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lec23

# lec23 - 23 Lecture 23 23.1 De Broglie waves We have seen...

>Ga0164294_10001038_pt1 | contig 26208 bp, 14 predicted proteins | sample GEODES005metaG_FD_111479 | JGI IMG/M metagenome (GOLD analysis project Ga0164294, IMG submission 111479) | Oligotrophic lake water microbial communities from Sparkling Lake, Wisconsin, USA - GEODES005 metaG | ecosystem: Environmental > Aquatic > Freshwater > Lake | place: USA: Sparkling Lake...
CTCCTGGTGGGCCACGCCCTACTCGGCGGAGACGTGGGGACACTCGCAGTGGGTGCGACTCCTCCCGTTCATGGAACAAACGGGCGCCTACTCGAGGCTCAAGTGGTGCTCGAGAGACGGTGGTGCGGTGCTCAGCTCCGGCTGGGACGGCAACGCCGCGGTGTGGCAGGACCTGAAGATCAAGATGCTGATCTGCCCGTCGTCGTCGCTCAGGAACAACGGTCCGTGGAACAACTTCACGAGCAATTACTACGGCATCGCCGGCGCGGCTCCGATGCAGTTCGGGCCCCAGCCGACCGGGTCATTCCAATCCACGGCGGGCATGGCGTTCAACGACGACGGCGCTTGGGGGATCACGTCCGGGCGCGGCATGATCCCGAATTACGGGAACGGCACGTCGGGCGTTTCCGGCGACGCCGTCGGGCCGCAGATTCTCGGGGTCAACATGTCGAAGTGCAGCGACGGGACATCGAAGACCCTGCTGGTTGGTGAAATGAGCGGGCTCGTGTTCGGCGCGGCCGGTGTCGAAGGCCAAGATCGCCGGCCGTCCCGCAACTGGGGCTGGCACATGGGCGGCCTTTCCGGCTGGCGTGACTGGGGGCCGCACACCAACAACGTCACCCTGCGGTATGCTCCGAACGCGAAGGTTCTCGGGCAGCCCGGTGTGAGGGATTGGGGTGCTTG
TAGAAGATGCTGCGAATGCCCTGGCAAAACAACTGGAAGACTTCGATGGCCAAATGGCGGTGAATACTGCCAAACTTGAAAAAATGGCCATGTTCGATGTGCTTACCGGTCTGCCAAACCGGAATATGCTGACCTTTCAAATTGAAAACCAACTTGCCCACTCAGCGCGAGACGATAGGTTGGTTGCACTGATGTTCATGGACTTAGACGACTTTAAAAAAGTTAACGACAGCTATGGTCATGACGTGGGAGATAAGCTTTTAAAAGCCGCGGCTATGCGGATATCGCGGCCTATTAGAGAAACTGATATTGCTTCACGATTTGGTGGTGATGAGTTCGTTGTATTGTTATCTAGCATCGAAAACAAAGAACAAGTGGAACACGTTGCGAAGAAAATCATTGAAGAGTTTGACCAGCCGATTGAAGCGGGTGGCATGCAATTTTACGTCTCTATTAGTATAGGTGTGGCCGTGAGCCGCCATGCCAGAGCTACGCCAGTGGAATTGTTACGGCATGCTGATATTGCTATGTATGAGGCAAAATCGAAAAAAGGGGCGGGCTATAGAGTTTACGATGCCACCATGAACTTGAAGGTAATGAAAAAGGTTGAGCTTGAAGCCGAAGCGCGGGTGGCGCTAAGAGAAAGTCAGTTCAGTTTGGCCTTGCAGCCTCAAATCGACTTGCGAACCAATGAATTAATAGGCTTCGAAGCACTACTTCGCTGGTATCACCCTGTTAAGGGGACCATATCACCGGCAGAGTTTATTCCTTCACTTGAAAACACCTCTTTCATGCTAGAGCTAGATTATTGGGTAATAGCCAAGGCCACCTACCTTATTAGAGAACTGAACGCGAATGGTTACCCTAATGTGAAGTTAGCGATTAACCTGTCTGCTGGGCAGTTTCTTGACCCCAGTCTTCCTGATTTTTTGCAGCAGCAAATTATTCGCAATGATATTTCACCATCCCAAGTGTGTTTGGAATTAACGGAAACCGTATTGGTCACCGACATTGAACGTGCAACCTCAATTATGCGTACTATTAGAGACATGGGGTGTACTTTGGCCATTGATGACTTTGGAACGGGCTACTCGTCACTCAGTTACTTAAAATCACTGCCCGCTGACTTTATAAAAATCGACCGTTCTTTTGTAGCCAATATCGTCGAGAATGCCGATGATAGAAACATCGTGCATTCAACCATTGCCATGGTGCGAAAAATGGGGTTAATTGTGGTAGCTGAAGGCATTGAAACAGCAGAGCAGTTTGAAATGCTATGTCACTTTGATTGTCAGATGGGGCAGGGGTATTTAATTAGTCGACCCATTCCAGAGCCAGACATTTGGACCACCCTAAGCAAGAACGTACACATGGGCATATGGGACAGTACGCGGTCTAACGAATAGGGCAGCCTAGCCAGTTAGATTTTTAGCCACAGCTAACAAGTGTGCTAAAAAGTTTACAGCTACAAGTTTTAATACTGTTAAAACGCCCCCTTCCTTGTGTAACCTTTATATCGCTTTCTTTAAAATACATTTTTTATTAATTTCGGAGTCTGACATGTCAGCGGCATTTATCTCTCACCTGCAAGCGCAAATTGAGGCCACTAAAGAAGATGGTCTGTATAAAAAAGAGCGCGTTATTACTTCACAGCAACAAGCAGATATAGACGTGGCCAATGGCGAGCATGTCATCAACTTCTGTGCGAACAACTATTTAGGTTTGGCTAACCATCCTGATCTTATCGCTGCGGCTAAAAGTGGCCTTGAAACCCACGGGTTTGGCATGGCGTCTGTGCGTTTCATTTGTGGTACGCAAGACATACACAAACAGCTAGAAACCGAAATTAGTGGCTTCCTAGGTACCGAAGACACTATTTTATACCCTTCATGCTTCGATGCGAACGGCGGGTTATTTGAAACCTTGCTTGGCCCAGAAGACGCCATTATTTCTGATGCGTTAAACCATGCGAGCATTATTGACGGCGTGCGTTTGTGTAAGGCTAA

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Unformatted text preview: 23. Lecture 23 23.1 De Broglie waves We have seen that light appears to be a wave but, under careful examination, behaves as if composed of particles. Nevertheless all the wave properties of interference and diﬀraction are still valid. In view of this “particle-wave” duality, de Broglie proposed that particles should also behave as waves. The frequency and wave-length are given by the same relation as for photons: Eel. = ￿ω , Pel. = h λ (23.1) In the case of the photon we were more familiar with ω , λ and computed E, P . In the case of the electron we are more familiar with E, P and compute the associated angular frequency ω and wave-length λ. Although these relations are the same as for the photon, it should be emphasized that the relation between energy and momentum is diﬀerent: 2 Pph. Pel. Eel. = , Eph. = (23.2) 2m c This was a very strange proposal but it received spectacular experimental conﬁrmation when an experiment analogous to the two slit experiment showed an interference pattern for electrons exactly the same as for light. In fact any experiment of diﬀraction and interference of electrons can be analyzed in the same way as for light. We only need to compute the wave-length using λ = h . p Now we want to see how this helps us in the hydrogen atom. First think of a string in a violin or guitar. It is well known that such a string only vibrates at speciﬁc frequencies which is why is used in a musical instrument. In fact the lowest frequency is such that the length of the string is half a wave-length. We say that the vibrations of a string have a discrete spectrum of frequencies. The proposal is that the discrete spectrum of the hydrogen atom is due precisely to the wave-like behavior of the electron. More quantitatively, we require the the size of the orbit is an integer multiple of the wave length of the electron. Namely in each orbit an integer number of wave-lengths ﬁt: 2π r = nλ, n = 1, 2 , 3 , 4 , . . . (23.3) Now we use the Newtonian relation v2 e2 ¯ m =2 r r ⇒ – 148 – v= ￿ e2 ¯ mr (23.4) to compute the velocity of the electron and thus the momentum and wave-length: ￿ ￿ me 2 ¯ 2π ￿ r p = mv = , λ= = 2π ￿ (23.5) r p me 2 ¯ Using now eq.(23.3), namely 2π r = nλ we get: ￿ r 2 π r = 2π ￿ n⇒ me 2 ¯ r= n 2 ￿2 me 2 ¯ (23.6) We indeed ﬁnd a discrete set of orbits!. The energy is computed by replacing the velocity from eq.(23.4) into 1 2 e2 ¯ e2 ¯ 1 me 4 ¯ 1 E = mv − = − = − 2 2 = −13.6eV 2 2 r r n￿ n (23.7) where we replaced the known values of e, m and ￿. Now we have the energy of all ¯ possible orbits ﬁtting precisely eq.(22.4)!. This is a good check that the discreteness of the hydrogen spectrum is due to the wave-like nature of the electron. 23.2 Other results and applications We basically have ﬁnished what we wanted to discuss about quantum mechanics. For the last hundred years we have been improving our understanding of how quantum mechanics applies to diﬀerent physical phenomena. For example one can understand the periodic table of the elements, chemistry, material science, particle physics, etc. as ﬁelds where quantum mechanics is of paramount importance. However it has only been recently that experimental progress has been enough that one can start thinking of practical application in which controlling the state of a quantum system can be used to our advantage. One such possibility would be to use quantum mechanics to create better computers, a ﬁeld which is still in its infancy. For illustration we will discuss two devices which are practical applications of quantum mechanics: lasers and atomic clocks. A laser creates a beam of coherent light which is well collimated, namely does not spread much. In quantum mechanical terms we generate a large number of photons all in the same state. To understand how that is achieved we need another important property: if an atom is in an excited state it can transition to a lower energy state by emitting a photon with the corresponding energy. However, if there is already a number of photons of that energy present, the probability of decay is enhanced for the photon to go to the same state in which those photons are. A laser utilizes this by having a material whose atoms are excited by electric discharges, light, electric ﬁelds, etc. In ﬁg. 125 we see an example, the active zone, where the material is excited, is situated – 149 – Figure 123: The Bohr atom explained through the de Broglie hypothesis. An integer number of wave-lengths ﬁt into each orbit. between two mirrors. A decay produces a photon. The other atoms, when they decay prefer to emit the photon in the same state as the one already present. As more and more photons accumulate on a state, more likely is for others to join. In this manner light is ampliﬁed which gives its name to the device: Light Ampliﬁcation by Stimulated Emission of Radiation. The words stimulated emission of radiation makes reference to the idea that a photon already present stimulates the atoms to emit radiation in the same state. The mirrors can be thought as determining standing waves similarly as in a sound waves in a pipe. Alternatively we can think that a beam of light goes back and forth between them being ampliﬁed all the time. To extract the energy, one of the mirrors is partially transparent. It is clear that only photons moving along the cylinder, perpendicular to the mirrors are ampliﬁed. The others are lost since they are not reﬂected back into the active zone. Furthermore, all the photons are in the same state, so they are in phase and the light is coherent. This should be contrasted with – 150 – the usual thermal emission in which the same medium is heated and each atom decays independently of the others. In that case we have a large number of sources all emitting independently. In the laser they all contribute to the same wave generating a highly coherent pulse. The same idea is used with microwaves. A resonant cavity as it is called contains atoms and an alternating frequency is applied. When the external frequency agrees with the energy of an atomic transition a resonance occurs that can be easily detected. Since the frequency of the atomic transition is very precise, we can create an alternating voltage with a very precise frequency or period. But a periodic signal with very precise period is exactly what we need to build a clock. This type of clocks are called atomic clocks and are the most precise clocks available at the moment. They are used in numerous applications, for example atomic clocks aboard the GPS satellites produce timig signals that allow us to determine our position by getting timing signals from diﬀerent satellites. Finally, another phenomenon that we wanted to discuss is Compton scattering. When photoelectric eﬀect occurs but the energy of the photon is much larger than the binding energy of the electron, the electron can be considered as a free particle. In such situation, the photon cannot be absorbed and is deﬂected. If the deﬂection angle is θ, see ﬁg.124 then, conservation of energy and momentum give the relation between the wave-length λ of the incoming photon and λ￿ the wave-length of the outgoing photon: λ￿ − λ = h (1 − cos θ) mc (23.8) Here, m is the mass of the electron. In fact to obtain this result you need to use the ￿ relativistic relation between momentum an energy E = m2 c4 + p2 c2 . We leave this as an exercise for anyone who is interested. – 151 – Figure 124: Compton scattering is analogous to the photoelectric eﬀect but the electron either is not bound or the binding energy is small compared to the energy of the photon. The photon deﬂected by an angle θ and changes its wave-length. Figure 125: Schematic of a laser. A beam of light goes back and forth in an active medium which ampliﬁes light. One of the mirrors is partially transparent and lets the laser light go out. – 152 – ...